One of the great things about web analytics is that you get to see great detail on which articles are getting the most traffic. Of course, Advanced Bouldering is crushing, followed by a distant Intermediate, and an almost-unread Novice article. Thanks for reading it, dad! Here’s the thing: climbing is complicated enough – a complicated training plan is only useful when a simple one has not worked. Even when you plateau, I urge you to revisit simpler methods first, before adding complexity. What follows is the Novice article, and a few tweaks to the plan I have made over the last couple of years.

I know…nobody’s a novice. Nobody wants to be thought of as one, and no one likes to consider themselves one. However, in building climbing training programs, we’ve adapted a really useful classification template from strength coach Mark Rippetoe that works very well. Depending on how long a climber has been at it and how much he climbs each week, his training program design differs. We categorize these levels as Novice, Intermediate, and Advanced, and there’s more to it than the grade you can boulder. The distinctions come as indicators of “training age” – a measure of how much of your life you’ve spent actively trying to get better at this sport.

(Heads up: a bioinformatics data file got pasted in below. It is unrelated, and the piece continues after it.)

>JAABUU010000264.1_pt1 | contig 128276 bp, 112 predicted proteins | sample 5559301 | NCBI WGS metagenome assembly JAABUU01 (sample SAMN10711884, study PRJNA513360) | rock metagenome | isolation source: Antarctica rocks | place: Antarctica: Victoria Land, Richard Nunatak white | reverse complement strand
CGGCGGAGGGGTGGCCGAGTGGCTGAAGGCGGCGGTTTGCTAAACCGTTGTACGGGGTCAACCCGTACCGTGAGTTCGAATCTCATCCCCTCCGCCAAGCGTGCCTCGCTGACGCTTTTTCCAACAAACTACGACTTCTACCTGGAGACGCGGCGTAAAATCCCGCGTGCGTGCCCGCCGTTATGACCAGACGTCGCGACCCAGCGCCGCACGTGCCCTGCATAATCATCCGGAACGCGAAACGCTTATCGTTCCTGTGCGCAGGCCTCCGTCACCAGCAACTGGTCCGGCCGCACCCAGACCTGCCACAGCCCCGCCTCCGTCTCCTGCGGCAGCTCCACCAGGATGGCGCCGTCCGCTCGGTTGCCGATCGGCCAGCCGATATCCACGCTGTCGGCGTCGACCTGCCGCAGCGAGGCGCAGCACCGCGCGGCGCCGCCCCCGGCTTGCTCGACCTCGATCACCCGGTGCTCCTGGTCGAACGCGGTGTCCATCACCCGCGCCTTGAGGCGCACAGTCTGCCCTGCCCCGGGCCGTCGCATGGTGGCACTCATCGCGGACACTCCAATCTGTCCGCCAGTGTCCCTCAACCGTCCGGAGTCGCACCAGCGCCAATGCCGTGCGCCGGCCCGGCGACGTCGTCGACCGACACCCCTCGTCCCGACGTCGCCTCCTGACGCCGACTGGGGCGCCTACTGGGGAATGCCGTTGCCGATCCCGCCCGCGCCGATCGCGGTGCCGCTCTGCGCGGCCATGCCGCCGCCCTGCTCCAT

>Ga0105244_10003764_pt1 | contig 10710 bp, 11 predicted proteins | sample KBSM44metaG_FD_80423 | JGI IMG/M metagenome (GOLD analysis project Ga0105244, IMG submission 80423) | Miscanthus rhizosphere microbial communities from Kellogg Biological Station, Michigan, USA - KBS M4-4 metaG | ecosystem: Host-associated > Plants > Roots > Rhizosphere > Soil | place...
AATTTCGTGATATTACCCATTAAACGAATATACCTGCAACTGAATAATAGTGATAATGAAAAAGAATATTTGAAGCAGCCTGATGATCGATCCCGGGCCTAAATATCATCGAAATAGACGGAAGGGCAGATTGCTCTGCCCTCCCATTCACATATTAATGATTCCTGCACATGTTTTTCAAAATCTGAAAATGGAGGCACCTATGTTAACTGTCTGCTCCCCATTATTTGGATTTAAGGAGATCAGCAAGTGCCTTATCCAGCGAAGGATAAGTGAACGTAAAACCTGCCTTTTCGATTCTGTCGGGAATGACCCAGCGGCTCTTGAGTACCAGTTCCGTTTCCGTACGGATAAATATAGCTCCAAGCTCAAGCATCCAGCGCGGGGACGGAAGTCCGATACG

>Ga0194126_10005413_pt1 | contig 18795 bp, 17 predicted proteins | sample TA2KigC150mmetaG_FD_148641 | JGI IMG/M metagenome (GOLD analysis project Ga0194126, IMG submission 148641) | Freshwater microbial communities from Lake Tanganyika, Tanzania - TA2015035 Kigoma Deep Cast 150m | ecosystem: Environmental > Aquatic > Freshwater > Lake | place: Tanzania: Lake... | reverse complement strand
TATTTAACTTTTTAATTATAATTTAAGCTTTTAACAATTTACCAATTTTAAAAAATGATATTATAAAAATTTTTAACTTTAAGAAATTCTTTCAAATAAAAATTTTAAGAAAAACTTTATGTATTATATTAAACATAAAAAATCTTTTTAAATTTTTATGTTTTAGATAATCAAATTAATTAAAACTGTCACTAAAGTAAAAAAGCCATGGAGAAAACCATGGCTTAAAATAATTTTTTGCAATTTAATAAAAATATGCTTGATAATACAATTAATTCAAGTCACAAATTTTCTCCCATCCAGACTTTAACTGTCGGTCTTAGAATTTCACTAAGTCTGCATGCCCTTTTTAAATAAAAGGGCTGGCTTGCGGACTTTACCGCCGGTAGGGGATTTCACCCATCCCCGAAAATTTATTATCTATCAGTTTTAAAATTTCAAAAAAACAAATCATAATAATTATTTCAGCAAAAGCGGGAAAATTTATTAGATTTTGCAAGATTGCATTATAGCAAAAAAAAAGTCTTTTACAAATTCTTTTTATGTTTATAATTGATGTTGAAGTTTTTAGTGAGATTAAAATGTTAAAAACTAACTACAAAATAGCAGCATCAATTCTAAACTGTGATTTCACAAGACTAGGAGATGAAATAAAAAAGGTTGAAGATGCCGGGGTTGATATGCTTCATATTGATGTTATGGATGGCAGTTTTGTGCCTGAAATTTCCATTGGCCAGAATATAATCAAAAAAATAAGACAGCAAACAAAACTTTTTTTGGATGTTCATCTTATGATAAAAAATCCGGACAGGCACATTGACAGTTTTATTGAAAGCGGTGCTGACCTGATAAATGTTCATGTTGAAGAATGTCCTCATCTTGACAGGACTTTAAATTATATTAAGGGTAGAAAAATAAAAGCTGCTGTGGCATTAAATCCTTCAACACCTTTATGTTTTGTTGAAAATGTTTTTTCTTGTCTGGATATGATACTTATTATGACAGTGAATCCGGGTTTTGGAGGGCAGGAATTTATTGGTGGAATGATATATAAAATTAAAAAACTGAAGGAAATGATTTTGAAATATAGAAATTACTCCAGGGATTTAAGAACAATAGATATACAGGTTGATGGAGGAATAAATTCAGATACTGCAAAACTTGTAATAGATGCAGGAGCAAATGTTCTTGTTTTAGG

Training age is a really neat thing. Let me give you an example: take a avid climber of 20 years and a triathlete with the same amount of experience. Have the two switch sports for two years of dedicated training on the world’s best training plan. At the end of those two years, what do you think will happen? Will the triathlete be a better redpoint climber? Will the climber win in a head-to-head triathlon? I think you know the answers.In the early stages of climbing…say the first 2 years, almost anything will cause a boulderer to get better. At this level, simply adding any kind of climbing or (in some cases) even general physical activity is the best path to improvement. “Training” is a waste of time for climbers at this level; their climbing should be looked at as practice and measured in hours. Anyone who has not put in at least one to two thousand hours (and by this I mean actual hours of movement – not hours spent at the crag or gym) in the sport is probably still a novice when it comes to training age.An intermediate-level climber begins to really know failure (and the desire to succeed) on routes and problems. Bouldering, hangboard sessions, and disorganized “training” can be employed to help this climber improve.